Article written by guest writer Kecia Lynn

What's the Latest Development?

Over 23,000 people from 33 states have applied for one of 6,000 permits to hunt gray wolves in Minnesota when its hunting season opens in November. After several years of back-and-forth between hunters and conservation groups, the wolves are -- as of right now, anyway -- no longer considered a "protected" species by the US Fish and Wildlife Service, paving the way for different states to make changes in their policies. At 3,000, the population of Minnesota's gray wolves is higher than in any other state except Alaska, and the state will allow the killing of up to 400. Licenses will be issued by lottery on October 14.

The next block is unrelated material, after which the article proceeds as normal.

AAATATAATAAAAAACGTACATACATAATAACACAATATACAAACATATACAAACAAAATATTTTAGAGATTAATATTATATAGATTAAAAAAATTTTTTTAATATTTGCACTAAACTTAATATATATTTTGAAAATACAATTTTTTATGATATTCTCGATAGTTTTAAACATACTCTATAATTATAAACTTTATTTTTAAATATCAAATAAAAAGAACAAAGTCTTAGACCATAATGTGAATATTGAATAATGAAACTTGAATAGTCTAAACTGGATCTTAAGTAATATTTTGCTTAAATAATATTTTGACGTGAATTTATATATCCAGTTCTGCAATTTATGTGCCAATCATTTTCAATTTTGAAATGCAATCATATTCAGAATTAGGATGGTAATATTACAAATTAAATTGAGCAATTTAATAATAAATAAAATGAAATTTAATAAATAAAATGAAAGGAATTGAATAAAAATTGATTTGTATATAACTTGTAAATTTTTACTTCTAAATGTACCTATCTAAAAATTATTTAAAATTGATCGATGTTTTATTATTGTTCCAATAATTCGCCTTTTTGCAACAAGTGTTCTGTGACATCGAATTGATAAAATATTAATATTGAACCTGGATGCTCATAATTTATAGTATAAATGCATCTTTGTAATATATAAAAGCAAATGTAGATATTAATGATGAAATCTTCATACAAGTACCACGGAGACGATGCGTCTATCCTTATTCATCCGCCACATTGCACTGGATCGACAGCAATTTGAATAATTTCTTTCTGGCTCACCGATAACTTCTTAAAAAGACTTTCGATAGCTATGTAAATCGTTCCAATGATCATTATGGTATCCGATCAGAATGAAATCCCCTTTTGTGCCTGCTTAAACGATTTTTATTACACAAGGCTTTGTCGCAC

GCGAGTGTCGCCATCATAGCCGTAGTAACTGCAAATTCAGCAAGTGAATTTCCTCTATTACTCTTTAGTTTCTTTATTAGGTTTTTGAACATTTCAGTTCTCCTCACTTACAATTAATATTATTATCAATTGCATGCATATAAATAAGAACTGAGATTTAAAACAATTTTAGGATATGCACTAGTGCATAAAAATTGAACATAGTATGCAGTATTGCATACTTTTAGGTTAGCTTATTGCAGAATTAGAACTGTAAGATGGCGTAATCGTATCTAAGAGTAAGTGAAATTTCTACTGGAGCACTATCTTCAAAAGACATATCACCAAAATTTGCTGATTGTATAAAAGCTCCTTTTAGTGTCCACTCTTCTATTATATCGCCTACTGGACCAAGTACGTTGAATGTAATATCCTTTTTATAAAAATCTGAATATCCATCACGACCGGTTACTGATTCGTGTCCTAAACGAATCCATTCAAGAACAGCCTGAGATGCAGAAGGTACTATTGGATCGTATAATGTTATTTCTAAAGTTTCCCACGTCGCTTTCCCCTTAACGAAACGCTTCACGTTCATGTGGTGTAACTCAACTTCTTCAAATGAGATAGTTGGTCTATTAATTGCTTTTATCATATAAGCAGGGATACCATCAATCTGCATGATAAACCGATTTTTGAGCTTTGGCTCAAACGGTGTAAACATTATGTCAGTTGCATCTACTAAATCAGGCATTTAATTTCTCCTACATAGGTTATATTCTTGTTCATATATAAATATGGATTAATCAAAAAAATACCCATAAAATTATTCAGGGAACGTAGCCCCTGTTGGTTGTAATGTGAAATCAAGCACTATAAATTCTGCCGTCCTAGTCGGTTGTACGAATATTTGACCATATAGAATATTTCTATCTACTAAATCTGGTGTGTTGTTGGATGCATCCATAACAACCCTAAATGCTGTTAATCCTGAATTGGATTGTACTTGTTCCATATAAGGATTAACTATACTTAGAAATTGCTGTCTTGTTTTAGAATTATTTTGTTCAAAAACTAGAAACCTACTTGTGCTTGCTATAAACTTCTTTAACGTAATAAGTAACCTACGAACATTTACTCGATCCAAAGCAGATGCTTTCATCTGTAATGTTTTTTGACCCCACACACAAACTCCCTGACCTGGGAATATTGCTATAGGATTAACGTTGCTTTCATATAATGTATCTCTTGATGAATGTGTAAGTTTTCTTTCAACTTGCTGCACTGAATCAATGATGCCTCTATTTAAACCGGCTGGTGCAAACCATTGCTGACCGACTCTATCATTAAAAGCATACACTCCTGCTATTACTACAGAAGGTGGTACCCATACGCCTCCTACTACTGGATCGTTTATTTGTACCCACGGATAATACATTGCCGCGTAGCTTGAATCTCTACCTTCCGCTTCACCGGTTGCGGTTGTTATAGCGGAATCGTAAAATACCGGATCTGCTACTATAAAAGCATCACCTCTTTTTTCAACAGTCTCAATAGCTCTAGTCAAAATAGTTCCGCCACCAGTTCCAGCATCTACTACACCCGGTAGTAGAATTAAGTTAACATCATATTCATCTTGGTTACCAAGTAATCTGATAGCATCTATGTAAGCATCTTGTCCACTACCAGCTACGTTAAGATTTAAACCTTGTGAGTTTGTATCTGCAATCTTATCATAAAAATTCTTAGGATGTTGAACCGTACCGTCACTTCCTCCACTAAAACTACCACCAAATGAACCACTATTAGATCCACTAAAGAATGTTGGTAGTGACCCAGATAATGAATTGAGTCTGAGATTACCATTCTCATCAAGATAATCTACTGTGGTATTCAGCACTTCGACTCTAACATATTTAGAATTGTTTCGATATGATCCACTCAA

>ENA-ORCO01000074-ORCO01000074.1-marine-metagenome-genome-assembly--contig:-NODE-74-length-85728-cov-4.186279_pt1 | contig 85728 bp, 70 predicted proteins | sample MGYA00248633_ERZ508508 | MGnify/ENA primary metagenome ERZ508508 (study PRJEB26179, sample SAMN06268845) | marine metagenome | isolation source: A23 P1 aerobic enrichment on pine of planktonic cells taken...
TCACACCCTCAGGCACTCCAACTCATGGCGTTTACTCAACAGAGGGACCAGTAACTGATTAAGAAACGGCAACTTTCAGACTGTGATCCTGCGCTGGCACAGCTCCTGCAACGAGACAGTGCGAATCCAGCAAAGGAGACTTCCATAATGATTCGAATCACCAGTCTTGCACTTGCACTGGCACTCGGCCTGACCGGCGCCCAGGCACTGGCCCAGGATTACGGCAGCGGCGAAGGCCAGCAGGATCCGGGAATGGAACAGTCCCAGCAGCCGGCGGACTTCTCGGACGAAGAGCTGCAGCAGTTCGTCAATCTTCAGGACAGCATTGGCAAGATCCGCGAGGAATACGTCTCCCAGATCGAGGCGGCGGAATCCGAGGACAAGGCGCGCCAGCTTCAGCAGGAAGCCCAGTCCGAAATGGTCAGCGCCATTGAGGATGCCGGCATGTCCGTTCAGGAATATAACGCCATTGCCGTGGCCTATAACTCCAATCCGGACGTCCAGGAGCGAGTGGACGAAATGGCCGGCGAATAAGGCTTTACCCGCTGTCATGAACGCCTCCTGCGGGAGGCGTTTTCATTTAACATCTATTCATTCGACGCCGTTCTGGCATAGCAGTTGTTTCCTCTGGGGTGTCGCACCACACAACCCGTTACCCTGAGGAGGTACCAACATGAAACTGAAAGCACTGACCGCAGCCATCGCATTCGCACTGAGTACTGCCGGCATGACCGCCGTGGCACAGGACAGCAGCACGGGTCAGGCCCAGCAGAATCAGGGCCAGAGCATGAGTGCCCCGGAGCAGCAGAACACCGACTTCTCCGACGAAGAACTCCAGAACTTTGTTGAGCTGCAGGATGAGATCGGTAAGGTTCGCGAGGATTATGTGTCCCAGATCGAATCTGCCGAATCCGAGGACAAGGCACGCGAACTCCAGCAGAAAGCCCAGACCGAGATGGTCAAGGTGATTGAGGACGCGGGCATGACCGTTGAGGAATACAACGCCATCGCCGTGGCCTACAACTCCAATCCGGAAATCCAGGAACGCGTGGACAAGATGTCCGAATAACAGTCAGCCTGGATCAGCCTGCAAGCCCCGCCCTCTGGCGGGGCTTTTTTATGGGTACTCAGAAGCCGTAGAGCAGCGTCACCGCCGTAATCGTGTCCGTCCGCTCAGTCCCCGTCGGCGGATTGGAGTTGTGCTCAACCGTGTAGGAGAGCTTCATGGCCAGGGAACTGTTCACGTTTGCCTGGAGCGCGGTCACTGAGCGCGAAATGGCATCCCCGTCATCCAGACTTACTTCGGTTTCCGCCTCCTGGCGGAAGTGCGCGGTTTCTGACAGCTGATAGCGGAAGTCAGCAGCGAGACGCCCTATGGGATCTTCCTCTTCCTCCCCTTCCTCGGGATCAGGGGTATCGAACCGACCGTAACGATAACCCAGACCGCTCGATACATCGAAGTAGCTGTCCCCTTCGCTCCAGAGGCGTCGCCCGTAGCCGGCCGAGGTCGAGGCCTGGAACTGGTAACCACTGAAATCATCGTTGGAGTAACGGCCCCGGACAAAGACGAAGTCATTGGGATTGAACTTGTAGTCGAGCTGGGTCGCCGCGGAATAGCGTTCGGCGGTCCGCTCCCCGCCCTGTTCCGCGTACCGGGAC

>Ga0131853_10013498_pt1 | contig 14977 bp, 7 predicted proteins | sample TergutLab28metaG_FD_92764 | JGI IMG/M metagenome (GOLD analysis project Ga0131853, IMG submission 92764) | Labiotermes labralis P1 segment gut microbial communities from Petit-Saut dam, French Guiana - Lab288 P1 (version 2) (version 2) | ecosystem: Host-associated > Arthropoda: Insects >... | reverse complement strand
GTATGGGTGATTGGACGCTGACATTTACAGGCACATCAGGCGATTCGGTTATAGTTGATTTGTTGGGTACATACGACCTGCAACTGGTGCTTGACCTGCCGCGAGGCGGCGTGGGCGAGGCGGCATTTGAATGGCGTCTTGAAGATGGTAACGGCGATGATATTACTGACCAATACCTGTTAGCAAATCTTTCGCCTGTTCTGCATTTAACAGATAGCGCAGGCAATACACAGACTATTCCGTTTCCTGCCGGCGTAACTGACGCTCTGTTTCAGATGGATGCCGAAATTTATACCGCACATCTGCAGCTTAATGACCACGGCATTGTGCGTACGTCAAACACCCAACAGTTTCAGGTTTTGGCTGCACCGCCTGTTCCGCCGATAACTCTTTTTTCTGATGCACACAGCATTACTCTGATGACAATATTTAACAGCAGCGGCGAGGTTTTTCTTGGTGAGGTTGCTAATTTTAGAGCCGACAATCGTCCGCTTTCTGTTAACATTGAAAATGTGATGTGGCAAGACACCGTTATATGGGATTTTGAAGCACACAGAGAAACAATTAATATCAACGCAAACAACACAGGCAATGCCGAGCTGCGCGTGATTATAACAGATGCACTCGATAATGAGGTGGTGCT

What's the Big Idea?

The announcement comes a week after Wyoming's wolves lost their protected status as well, and in their case, they are walking targets: Labeled "predatory" as of October 1, they can be killed almost anywhere at any time. However, Wyoming and neighboring states must still maintain a certain minimum population in order to keep the wolves from regaining protected status. Needless to say, local conservation groups have announced that they will file a lawsuit in protest.

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